Sasha: Yeah, exactly. And that’s one of the lessons I learned you know, i started off in the Internet marketing like years ago and make information products and things like that and bring in hope inside a community, but then I realized thinking of myself as an internet marketer is actually restricting myself.
What really empowered me and set me through was thinking of myself as an entrepreneur. So, rather than trying to be like Frank Kern, or any of the top internet marketers these days, I changed my approach to how I can be like Richard Branson, Donald Trump, these likes of people? And that mindset is what really helps my business grow a lot. So, whether you’re into marketing, you know, that’s your industry, that’s cool but I want you to think of yourself as an entrepreneur that is serving that category.
Dmitriy: That’s awesome, so, would you say that that kind of shift in your own personal perception of yourself has had a huge impact on how you operate, how you do business?
Sasha: Yeah. I started wearing suits now. (laughs). I’m just kidding. Yeah, totally, like you know, like just really thinking bigger picture and starting the Inc 500, Inc 5000 list seriously, I’m looking at those things as unrealistic anymore.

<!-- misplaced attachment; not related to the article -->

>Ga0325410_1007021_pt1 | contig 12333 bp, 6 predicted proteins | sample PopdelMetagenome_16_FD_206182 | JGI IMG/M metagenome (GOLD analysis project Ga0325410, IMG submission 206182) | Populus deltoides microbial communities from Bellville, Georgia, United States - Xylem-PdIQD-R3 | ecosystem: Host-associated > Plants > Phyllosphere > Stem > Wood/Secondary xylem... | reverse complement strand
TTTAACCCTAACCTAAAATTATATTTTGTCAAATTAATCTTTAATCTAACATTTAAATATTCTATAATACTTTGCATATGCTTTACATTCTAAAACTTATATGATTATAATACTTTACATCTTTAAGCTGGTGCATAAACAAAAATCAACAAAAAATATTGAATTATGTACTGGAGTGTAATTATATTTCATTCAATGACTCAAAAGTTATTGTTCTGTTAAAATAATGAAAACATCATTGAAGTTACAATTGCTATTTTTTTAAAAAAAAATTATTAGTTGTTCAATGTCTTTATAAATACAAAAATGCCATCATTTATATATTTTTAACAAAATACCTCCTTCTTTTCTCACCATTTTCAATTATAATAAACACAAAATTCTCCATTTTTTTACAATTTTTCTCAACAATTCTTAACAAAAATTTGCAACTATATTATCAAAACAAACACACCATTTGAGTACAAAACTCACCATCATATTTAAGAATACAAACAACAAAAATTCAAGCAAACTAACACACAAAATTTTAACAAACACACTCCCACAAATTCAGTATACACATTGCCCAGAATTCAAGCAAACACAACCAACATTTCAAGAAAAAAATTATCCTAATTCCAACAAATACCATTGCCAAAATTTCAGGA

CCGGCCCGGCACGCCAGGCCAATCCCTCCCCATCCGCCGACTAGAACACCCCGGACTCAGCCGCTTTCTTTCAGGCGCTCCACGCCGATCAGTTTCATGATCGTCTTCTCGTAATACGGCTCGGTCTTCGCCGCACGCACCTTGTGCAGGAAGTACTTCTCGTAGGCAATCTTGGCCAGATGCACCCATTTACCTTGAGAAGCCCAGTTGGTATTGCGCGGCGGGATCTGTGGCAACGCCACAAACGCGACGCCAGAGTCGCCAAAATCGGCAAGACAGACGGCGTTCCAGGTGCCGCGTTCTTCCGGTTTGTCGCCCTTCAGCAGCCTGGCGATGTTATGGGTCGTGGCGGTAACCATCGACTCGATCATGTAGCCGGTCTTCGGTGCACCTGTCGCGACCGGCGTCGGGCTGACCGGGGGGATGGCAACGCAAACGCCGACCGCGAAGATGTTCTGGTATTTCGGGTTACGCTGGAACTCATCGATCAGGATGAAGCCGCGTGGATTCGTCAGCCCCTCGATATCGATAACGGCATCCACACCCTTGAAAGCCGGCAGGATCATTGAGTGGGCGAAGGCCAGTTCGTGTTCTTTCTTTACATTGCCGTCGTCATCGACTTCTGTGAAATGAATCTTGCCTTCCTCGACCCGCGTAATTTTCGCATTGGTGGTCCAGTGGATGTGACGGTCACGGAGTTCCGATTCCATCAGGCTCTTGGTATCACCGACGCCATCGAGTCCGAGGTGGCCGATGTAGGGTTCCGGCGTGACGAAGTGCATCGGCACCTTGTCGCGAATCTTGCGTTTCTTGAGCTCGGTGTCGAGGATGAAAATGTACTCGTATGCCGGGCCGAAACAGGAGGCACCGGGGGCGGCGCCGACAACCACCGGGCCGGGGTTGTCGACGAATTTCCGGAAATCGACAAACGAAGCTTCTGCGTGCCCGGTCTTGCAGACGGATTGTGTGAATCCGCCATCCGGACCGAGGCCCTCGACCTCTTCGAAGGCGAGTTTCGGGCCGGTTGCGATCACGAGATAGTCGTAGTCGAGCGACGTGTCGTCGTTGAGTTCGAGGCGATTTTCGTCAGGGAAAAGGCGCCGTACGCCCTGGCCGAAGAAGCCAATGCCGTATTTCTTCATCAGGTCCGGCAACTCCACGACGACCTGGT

And, what can I create? What can I innovate? What can I bring to the world? That’s when you innovate it and how can I join those lists.
Dmitriy: Cool, so tell me a little bit more of your past. Your past year, you mentioned that you probably learned more lessons from the past like 9 months or so, the past year than a lot of your business experience before that.
Without going into like crazy dramatic stories what would you say like the top 2 or 3 things that you learned that you could take away from it that if you wish you could have gone back like told that younger version of yourself of you talking an entrepreneur now that sharing that information would really make a difference.
Sasha: Sure, I’m just gonna spit it up what comes to my head. No particular order ‘cause like I haven’t thought about prioritizing lessons, so let’s start off with sustainability: what is not sustainable cannot be sustained.
Lesson: what is not sustainable cannot be sustained.
So I’ll explain. We were getting more and more clients everyday. Adding a new clients, sometimes adding 1 client a day, sometimes 2. And it’s really exciting starting and everything is growing really fast, the problem is our operational delivery wasn’t growing at the same rates. As our sales were up here, but our operational capacity was here. And the sales increase like this but operational was just increasing slowly. So, as you can imagine fast forward a few months, and how we all got these client projects past deadline, over budgets, things not working and just so much stress, everything has to come on hold. And all these projects where we had all this revenue now start becoming losses and things go down, and by chasing the short term revenue at the expense of sustainability, you’re always going to lose money in the long-term.